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Quick Facts on Twelve Tribes
- What: Twelve Tribes is a communal religious movement. 1
- Names: Generally referred to as the Twelve Tribes. Formerly known as The Vine Christian Community Church, Northeast Kingdom Community Church, Messianic Communities, Community Apostolic Order, The New Apostolic Order in Messiah, The Church in Island Pond, The Communities. Communes around the US and abroad generally are called Community in [placename]
- Associated: Peacemaker, a sailing ship owned and operated by The Twelve Tribes gives tours and evangelizes at ports. Yellow Deli, health-food restaurants operated by Twelve Tribes communities. Other names: Maté Factor cafe, Forest Keepers (tree cutting), Common Sense Market (organic produce store), Community in Rutland and Community in San Sebastian (hostels), BOJ Construction, and others.
- Founded: 1972. One of many religious offshoots that emerged from the Jesus People Movement.
- Founder: Elbert Eugene Spriggs, sometimes referred to as Elbert ‘Gene’ Spriggs, or simply Gene Spriggs. Known within the community as Yoneq, he refers to himself as “Super Apostle.”
- Membership: Believed to be between 2,000 – 3,000. The groups says it has 50 communities, in nine countries.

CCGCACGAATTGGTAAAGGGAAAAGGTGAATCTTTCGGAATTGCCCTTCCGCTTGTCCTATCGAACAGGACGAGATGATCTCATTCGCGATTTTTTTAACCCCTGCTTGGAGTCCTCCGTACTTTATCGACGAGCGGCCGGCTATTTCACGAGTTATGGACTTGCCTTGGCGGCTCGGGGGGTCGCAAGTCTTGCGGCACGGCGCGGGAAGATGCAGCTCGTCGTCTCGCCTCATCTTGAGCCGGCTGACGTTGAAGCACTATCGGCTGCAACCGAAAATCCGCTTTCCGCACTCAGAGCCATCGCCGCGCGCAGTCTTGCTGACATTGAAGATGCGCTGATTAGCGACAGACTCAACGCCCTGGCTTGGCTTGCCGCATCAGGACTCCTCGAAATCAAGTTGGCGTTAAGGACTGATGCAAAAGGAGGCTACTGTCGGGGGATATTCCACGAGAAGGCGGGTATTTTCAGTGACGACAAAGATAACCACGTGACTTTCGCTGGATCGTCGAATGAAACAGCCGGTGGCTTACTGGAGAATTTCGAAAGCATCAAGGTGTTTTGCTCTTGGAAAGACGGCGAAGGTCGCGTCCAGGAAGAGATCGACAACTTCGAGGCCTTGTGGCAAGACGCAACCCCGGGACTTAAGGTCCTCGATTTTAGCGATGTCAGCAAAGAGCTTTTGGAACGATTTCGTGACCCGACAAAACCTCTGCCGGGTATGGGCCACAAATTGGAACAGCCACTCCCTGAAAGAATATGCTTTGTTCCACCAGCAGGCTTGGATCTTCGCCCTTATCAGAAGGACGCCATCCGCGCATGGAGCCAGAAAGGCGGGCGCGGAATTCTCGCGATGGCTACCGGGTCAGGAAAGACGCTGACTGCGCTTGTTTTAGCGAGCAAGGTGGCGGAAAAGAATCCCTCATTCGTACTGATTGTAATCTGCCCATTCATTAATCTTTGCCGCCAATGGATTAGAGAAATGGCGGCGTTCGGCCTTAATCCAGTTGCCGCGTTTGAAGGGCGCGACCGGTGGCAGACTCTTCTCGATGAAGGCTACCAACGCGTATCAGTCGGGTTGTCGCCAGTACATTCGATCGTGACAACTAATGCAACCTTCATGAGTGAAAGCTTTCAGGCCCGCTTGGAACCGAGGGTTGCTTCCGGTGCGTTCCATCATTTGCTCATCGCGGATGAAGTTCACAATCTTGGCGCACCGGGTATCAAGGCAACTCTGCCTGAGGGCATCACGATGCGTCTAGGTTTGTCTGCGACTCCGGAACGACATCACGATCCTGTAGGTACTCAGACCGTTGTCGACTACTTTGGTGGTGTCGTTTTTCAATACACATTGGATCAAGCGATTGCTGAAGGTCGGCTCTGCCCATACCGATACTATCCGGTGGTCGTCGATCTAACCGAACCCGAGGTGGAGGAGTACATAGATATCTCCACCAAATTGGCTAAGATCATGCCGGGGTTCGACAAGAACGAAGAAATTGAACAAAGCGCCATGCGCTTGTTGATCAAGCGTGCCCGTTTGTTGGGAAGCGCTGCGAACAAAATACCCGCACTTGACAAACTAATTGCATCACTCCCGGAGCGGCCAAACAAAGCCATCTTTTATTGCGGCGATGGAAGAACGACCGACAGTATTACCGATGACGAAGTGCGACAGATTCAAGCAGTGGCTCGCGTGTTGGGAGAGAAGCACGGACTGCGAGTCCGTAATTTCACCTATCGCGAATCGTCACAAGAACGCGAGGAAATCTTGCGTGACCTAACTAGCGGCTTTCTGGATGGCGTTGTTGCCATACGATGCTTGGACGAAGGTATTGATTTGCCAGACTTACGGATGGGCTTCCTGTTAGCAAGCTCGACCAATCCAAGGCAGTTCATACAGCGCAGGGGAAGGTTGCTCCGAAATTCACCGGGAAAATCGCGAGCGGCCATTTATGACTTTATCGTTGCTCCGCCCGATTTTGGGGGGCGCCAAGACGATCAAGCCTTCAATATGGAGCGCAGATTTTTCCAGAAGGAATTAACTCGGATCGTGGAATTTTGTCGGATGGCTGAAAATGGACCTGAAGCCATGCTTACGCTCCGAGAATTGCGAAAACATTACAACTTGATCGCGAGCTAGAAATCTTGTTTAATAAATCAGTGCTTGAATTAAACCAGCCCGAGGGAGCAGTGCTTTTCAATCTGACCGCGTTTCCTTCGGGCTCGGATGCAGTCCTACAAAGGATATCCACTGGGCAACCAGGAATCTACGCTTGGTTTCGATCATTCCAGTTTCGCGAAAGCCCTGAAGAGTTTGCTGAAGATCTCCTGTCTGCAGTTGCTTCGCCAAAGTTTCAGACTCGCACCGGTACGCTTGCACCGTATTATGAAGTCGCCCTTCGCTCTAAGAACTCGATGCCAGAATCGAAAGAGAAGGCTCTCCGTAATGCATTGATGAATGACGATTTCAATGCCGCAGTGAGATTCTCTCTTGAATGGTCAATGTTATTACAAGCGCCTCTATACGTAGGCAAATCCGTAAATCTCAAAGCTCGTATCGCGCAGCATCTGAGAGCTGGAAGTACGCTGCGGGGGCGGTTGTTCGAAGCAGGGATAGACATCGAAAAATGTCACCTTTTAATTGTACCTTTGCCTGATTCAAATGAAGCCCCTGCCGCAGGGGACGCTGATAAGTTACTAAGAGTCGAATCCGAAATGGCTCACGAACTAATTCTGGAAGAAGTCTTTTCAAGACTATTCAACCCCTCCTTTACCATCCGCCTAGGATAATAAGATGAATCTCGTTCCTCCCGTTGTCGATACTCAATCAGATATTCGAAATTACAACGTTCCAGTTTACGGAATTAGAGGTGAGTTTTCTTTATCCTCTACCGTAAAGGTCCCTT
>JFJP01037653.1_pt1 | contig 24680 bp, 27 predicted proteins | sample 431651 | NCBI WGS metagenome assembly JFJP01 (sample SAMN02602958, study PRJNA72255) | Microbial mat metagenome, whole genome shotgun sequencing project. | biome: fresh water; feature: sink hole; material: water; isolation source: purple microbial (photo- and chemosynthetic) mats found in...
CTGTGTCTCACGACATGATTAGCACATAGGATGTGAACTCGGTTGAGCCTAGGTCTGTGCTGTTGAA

- Beliefs: “The Twelve Tribe’s beliefs resemble those of Christian fundamentalism and Messianic Judaism; however the group believes that all denominations are fallen, and so refuse to align themselves with any denomination or movement. They believe that in order for the messiah to return, the Church needs to be restored to its original form seen in the Acts 2:38–42 and Acts 4:32–37. This restoration is not merely the restoration of the 1st century church, but of a new Israel consisting of Twelve Tribes in twelve geographic regions. Part of this restoration is the return to observing the Sabbath, maintaining Mosaic law including dietary law, and Jewish feasts. This interpretation of the prophesied restoration of Israel, combined with the perceived immorality in the world leads the group to believe the end times have arrived, though no date has been set.” 2 Members in the group take on Hebrew names, but instead of referring to Jesus as Yeshua they use Yahshua — in common with those within the Hebrew Roots and Sacred Name movements. They believe that communal living is necessary for salvation.